Earlier this week, Seattle Mayor Ed Murray announced he was pulling the plug on a proposed property tax levy that would raise $275 million to alleviate Seattle’s homelessness problem. He ditched the levy in favor of a King County sales tax increase of 0.1 percent that would raise $68 million per year for homeless services if the ballot measure passes in 2018.
Murray explained his decision to abandon a city-wide property tax in favor of a county-wide sales tax measure during a discussion with New York Mayor Bill de Blasio at a “Civic Cocktail” event in Seattle Wednesday:
Let me make a point here because I think there’s been a little bit of confusion. I asked that experts come in after I got elected … those experts pointed out that we needed to do some things different in our delivery system [for homeless services]. We’re doing that. We’re rebidding all $50 million-worth of contracts. The first time they’ve been rebid in 10 years. We used Bloomberg Philanthropies and What Works Cities to model the best practices for contracting. So reforms are underway but an opportunity came out … now we have an opportunity to take a tax measure to the ballot, to actually raise more money than we would’ve raised in Seattle and again to focus it not just on Seattle.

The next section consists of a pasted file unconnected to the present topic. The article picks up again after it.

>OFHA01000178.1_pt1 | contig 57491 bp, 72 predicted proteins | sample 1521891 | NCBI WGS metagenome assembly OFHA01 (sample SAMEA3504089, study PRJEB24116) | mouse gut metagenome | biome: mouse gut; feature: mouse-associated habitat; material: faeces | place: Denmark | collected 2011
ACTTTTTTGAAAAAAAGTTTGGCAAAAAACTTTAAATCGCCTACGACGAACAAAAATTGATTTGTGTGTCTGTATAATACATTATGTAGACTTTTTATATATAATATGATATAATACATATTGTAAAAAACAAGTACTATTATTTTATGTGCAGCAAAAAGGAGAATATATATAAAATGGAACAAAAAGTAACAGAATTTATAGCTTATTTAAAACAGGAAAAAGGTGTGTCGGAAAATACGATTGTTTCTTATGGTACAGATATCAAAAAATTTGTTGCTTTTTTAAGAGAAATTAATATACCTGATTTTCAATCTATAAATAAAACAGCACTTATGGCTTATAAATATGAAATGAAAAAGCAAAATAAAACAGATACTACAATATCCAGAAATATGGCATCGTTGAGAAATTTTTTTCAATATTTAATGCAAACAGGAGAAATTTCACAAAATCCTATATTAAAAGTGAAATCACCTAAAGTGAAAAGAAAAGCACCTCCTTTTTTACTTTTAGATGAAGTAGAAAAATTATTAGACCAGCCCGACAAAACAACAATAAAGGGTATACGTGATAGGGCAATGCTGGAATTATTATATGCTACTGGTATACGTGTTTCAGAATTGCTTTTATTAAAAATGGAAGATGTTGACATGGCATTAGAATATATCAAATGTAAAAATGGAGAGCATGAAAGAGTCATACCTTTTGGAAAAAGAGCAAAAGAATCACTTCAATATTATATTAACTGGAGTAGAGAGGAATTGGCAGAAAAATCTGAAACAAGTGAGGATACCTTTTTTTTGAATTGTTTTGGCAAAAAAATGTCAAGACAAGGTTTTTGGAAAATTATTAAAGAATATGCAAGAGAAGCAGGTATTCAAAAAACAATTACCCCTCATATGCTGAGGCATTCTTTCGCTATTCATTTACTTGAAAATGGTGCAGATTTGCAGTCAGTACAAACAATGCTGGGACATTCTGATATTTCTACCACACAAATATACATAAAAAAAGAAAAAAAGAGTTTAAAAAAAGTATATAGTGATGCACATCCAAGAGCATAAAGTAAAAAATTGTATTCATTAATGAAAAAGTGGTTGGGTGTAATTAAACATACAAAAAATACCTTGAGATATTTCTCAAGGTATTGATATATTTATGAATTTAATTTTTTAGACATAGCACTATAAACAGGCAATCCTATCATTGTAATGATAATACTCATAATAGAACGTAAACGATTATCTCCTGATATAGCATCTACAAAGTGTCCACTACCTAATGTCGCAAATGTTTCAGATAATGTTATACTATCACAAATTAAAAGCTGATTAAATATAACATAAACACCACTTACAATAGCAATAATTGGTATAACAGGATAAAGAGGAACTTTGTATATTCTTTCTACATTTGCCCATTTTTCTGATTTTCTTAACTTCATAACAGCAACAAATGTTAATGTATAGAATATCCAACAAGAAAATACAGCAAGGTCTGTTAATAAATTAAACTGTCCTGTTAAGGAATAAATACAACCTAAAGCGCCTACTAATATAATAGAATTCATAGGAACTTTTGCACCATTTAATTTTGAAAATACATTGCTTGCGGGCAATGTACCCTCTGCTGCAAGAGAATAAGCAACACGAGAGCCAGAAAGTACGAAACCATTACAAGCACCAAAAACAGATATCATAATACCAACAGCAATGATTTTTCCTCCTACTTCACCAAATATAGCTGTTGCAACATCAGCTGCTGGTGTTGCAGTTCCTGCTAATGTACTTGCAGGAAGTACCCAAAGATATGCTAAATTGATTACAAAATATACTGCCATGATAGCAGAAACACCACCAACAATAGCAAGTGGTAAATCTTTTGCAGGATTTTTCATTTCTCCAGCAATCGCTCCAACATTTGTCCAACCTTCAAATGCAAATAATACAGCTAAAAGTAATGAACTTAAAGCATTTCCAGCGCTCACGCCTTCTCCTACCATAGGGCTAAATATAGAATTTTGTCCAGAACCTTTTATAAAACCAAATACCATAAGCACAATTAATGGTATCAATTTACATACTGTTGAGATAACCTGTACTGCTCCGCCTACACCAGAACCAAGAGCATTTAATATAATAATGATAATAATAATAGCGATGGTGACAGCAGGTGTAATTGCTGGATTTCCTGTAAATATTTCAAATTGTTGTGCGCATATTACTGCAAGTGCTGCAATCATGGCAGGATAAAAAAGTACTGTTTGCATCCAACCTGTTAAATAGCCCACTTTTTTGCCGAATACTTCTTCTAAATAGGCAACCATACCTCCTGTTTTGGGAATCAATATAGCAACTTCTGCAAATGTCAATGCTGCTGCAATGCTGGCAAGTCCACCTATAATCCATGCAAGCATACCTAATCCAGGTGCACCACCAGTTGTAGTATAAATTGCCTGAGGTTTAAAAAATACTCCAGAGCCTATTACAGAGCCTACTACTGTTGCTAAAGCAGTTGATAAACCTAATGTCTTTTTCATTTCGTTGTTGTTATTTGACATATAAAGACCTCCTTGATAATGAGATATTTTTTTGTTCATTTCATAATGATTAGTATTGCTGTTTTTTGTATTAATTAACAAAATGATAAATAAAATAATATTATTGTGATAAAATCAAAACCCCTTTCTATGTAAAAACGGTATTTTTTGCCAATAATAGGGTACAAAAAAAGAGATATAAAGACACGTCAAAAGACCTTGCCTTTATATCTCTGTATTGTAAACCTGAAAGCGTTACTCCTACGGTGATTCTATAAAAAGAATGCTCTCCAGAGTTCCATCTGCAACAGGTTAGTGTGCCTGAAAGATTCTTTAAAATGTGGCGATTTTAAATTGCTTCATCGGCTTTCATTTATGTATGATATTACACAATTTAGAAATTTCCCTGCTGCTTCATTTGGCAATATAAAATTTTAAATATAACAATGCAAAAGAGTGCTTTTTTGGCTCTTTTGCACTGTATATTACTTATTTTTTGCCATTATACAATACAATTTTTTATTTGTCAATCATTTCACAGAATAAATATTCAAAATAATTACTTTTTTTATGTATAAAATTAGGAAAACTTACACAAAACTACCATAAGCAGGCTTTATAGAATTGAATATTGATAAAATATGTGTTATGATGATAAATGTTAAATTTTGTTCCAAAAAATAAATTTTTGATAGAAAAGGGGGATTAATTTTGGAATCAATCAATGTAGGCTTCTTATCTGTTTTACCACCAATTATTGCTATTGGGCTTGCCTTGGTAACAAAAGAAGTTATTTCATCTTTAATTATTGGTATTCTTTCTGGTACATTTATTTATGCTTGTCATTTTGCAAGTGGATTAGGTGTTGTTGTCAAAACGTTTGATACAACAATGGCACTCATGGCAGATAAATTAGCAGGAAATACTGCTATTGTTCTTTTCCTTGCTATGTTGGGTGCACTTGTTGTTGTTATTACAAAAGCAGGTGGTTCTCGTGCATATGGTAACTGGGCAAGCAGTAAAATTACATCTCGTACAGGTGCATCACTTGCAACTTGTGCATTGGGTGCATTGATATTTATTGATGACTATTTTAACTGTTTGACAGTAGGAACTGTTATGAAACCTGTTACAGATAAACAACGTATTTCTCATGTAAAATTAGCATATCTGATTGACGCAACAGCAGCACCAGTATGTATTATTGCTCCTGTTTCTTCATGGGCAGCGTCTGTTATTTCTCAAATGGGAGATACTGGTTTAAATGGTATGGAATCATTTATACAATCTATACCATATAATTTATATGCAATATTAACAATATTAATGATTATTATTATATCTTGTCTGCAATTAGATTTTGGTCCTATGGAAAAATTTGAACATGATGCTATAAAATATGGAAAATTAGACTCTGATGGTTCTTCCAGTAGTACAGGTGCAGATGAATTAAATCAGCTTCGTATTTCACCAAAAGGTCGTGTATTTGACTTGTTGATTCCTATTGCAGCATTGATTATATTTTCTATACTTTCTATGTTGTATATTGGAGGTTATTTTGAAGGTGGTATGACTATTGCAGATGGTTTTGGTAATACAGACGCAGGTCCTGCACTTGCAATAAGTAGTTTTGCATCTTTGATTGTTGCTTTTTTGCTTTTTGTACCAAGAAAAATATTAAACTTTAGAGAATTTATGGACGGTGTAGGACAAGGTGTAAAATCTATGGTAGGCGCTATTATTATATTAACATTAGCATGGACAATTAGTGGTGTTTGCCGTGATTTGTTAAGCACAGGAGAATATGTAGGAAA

The biggest problem — and we’ve talked about this. I’ve talked about it with other mayors, this idea that it’s Seattle’s problem or Portland’s problem or New York’s problem — ignores the fact that our suburban cities in King County and our suburban cities throughout Washington state also have a homeless problem. So the chance to partner with the county, which controls many of the services related to homelessness was an opportunity that I thought we shouldn’t pass up.
Murray had tapped Nick Hanauer — an earlier investor in Amazon, an activist, and a fixture in the Seattle tech community — to draft the property tax levy. Hanauer will continue to work with the mayor on the sales tax initiative.
“I must admit I am a little sad to not be moving forward with our city initiative, but we will be no less committed to ensuring that the county plan is as big, as effective and as accountable as it needs to be and this region deserves,” Hanauertold said at a press conference.
Murray announced plans to raise additional funds to fight homelessness during his State of the City address in February. He called on Seattle residents and businesses to help address the problem, arguing that the city could not count on federal dollars because President Donald Trump has threatened to withhold funding from cities that don’t help with his immigration crackdown.
Murray is suing the Trump administration over that very threat, claiming it is illegal to coerce local jurisdictions by withholding funds. The city also claims it is illegal for the federal government to tell cities how to use their police forces.
“This city has the scars of when we threw the Chinese out of the city — and our Seattle Police Department did that,” Murray said Wednesday. “We have the scars of internment of the Japanese Americans. It’s just not good. It’s not who we are as a country and every time we go to this place, bad things happen. Not just to the people who are being discriminated against, but to our economy and what we are as a nation.”